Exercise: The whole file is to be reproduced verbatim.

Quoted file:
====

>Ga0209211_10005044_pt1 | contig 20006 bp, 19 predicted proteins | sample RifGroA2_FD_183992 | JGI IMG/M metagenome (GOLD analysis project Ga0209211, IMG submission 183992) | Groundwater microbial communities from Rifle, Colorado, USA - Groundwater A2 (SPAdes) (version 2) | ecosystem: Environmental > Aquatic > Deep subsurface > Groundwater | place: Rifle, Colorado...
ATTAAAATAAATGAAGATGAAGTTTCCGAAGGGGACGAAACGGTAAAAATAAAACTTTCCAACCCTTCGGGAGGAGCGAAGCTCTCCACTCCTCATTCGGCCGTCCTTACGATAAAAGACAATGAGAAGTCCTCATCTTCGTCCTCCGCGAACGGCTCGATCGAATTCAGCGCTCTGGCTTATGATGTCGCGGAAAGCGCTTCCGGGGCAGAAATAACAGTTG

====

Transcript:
>Ga0209211_10005044_pt1 | contig 20006 bp, 19 predicted proteins | sample RifGroA2_FD_183992 | JGI IMG/M metagenome (GOLD analysis project Ga0209211, IMG submission 183992) | Groundwater microbial communities from Rifle, Colorado, USA - Groundwater A2 (SPAdes) (version 2) | ecosystem: Environmental > Aquatic > Deep subsurface > Groundwater | place: Rifle, Colorado...
ATTAAAATAAATGAAGATGAAGTTTCCGAAGGGGACGAAACGGTAAAAATAAAACTTTCCAACCCTTCGGGAGGAGCGAAGCTCTCCACTCCTCATTCGGCCGTCCTTACGATAAAAGACAATGAGAAGTCCTCATCTTCGTCCTCCGCGAACGGCTCGATCGAATTCAGCGCTCTGGCTTATGATGTCGCGGAAAGCGCTTCCGGGGCAGAAATAACAGTTG